Biomedical Engineering Reference
In-Depth Information
Table 2
Examples of interactions of some major ECM components via known binding
ECM component
Interaction/bound molecules
Collagen I
Self assembly, binding to integrin α 1 β 1 and α 2 β 1 , chondroitin and
dermatan sulfat, fibronectin, heparin
Collagen IV
Self assembly, binding to laminin, nidogen/entactin, perlecan,
α 1 β 1 integrin
Self assembly, nidogen/entactin,
α 1 β 1 integrin,
α 2 β 1 integrin,
α 3 β 1
α 6 β 1 integrin,
α 17 β 1 integrin,
α 6 β 4 integrin
Self assembly, fibrin, heparin sulfate, factor XIII, fibulin,
α 5 β 1 inte-
α 4 β 1 integrin,
α IIB β 3 integrin,
α V β 3 integrin, collagen, other
Heparan sulfate
Binding to a wide variety of growth factors including FGFs, BMPs,
collagen I
modified molecule. The unmasking of cryptic sites is a tightly controlled
process, reflecting the importance of cryptic ECM functions [31]. Exposure
of binding sites through conformational changes of ECM proteins directing
a sequential chain of binding steps was studied in detail for the formation
of fibronectin-fibronectin bonds. Self-assembly sites exposed upon applica-
tion of shear force on the protein when linked to integrin receptors was found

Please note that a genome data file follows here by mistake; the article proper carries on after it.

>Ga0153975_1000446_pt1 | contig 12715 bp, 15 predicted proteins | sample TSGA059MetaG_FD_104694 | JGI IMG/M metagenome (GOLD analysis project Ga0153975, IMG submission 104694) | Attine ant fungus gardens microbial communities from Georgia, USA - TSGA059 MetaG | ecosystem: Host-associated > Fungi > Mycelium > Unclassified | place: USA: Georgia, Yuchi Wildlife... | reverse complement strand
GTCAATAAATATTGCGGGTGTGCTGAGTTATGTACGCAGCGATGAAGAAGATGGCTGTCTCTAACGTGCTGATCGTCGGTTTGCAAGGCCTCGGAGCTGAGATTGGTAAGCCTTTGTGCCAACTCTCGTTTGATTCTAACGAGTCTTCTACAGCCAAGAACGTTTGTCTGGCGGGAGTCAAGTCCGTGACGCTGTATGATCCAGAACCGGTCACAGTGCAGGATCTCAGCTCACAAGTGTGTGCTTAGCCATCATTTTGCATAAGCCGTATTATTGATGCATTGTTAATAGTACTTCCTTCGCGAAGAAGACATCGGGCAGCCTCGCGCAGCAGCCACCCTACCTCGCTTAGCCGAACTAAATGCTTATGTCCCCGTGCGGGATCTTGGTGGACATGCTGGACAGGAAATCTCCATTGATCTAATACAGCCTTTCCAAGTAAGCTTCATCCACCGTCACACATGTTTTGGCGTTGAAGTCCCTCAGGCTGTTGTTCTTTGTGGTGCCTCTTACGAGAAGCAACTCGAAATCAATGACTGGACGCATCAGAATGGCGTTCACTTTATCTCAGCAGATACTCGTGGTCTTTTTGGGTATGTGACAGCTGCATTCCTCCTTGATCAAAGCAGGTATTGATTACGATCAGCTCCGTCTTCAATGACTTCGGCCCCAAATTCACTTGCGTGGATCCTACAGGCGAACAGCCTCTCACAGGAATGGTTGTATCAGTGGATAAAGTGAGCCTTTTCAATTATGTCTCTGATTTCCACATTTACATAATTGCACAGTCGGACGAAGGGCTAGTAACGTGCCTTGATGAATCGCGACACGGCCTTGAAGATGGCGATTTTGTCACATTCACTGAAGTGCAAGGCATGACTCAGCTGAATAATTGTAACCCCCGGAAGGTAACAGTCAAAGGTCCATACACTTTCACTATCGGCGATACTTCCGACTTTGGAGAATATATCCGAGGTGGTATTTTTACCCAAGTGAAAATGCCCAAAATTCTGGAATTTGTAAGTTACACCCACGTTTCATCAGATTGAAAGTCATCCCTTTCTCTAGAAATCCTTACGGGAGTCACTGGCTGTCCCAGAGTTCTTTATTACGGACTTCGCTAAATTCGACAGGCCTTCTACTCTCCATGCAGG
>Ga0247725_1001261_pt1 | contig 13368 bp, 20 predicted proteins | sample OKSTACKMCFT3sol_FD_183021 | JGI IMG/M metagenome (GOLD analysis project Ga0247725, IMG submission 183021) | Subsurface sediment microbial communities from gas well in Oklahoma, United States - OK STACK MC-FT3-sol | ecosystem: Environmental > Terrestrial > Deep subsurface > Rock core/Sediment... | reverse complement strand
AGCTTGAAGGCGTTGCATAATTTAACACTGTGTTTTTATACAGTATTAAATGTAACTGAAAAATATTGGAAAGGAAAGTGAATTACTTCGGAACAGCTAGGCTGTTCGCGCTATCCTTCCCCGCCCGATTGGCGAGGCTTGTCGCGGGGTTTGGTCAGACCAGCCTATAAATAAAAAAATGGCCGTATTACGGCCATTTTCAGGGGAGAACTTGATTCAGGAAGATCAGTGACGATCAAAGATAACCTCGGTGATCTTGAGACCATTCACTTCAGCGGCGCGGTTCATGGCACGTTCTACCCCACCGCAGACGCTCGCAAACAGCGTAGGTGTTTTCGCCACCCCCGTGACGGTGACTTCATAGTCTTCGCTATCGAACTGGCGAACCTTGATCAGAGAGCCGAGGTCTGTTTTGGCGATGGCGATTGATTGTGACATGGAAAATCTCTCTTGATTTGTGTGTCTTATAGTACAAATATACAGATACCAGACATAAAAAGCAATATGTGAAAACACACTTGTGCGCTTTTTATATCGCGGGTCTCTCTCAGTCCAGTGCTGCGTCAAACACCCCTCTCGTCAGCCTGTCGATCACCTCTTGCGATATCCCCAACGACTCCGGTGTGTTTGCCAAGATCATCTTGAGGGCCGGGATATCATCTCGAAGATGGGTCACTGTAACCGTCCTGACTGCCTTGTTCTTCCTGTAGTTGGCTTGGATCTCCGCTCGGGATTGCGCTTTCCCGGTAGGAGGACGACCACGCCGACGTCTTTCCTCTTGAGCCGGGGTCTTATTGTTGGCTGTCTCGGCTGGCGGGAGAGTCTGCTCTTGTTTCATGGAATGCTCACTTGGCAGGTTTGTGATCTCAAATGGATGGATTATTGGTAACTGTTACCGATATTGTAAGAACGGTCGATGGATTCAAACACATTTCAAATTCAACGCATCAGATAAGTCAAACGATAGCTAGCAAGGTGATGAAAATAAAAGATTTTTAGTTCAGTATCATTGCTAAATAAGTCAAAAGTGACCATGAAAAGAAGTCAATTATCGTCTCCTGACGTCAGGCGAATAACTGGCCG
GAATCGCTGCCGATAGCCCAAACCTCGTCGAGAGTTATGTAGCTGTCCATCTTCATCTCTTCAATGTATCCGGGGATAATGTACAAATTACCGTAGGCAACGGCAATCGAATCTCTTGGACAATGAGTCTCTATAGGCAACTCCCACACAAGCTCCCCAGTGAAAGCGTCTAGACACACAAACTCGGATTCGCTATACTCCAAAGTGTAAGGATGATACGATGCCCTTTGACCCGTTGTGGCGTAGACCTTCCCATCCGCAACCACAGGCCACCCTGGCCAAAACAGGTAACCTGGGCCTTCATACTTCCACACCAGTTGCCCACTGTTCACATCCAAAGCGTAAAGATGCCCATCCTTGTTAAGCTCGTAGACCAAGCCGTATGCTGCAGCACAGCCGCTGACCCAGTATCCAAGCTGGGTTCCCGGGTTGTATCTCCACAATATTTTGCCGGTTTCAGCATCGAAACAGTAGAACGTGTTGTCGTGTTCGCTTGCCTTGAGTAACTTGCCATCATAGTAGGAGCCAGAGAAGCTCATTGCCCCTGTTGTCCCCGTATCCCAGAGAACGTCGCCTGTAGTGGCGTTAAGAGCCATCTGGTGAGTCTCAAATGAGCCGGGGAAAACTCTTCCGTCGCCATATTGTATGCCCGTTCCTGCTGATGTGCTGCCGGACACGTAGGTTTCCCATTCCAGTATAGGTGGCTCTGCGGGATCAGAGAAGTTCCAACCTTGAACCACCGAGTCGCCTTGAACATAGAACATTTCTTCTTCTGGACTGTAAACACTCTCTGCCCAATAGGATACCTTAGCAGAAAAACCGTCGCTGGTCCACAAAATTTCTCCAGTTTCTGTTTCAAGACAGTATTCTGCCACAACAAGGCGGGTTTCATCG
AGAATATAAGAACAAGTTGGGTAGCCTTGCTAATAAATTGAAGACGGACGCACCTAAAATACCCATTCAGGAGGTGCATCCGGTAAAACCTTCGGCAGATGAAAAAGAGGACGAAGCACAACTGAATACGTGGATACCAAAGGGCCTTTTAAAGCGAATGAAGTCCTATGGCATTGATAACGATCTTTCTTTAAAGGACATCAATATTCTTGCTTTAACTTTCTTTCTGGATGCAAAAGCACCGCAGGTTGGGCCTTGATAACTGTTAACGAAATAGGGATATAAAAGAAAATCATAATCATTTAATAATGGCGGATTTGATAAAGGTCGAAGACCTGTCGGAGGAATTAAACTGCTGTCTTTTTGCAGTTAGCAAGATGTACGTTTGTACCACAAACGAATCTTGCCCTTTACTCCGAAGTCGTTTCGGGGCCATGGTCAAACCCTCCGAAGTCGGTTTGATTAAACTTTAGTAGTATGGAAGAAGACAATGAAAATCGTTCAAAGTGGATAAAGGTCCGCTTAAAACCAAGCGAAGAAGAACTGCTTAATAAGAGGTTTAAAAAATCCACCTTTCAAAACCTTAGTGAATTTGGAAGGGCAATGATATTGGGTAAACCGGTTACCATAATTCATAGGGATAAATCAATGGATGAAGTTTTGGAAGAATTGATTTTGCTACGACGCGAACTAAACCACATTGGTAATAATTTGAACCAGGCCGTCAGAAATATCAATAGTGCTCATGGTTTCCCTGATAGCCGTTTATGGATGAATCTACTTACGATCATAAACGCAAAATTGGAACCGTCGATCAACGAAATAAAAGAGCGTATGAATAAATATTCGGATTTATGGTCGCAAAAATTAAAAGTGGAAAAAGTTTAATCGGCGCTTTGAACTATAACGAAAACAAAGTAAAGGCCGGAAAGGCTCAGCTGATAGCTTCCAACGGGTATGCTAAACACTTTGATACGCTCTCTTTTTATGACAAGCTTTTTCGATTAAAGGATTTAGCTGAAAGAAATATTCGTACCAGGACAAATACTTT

to be a most efficient working principle for the advanced control of matrix
reorganization and other processes [32]. Intriguing experimental and com-
putational data are emerging to suggest that mechanical forces regulate the
functional states of some proteins by stretching them into non-equilibrium
states. Molecular design principles were reported to control the exposure
of a protein's recognition sites, and/or their relative distances, in a force-
dependent manner [33].
The formation of supramolecular assemblies of ECM biopolymers defines
an obvious and highly important interconnection of physical and biospecific
characteristics of the matrices. In general, multiple specific interactions be-
tween individual biopolymers, such as collagen or fibronectin, result in the
formation of large fibrillar or meshwork-like structures segmenting tissues
and guiding cells by microstructural features and mechanical characteristics.
With those structures, often referred to as connective tissue, basement mem-
brane, and several others, the unique functionality of ECM and the fact that it
is based on both the provision of specific binding sites and physical forces is
best represented.
Another aspect of ECM related to both biospecific and physical character-
istics of ECM concerns the formation of gradients of any of the above-listed
signals to direct cellular behavior. Such gradients are, for instance, key to the
signalling of chemokines such as stromal cell-derived factor-1 (SDF-1) for the
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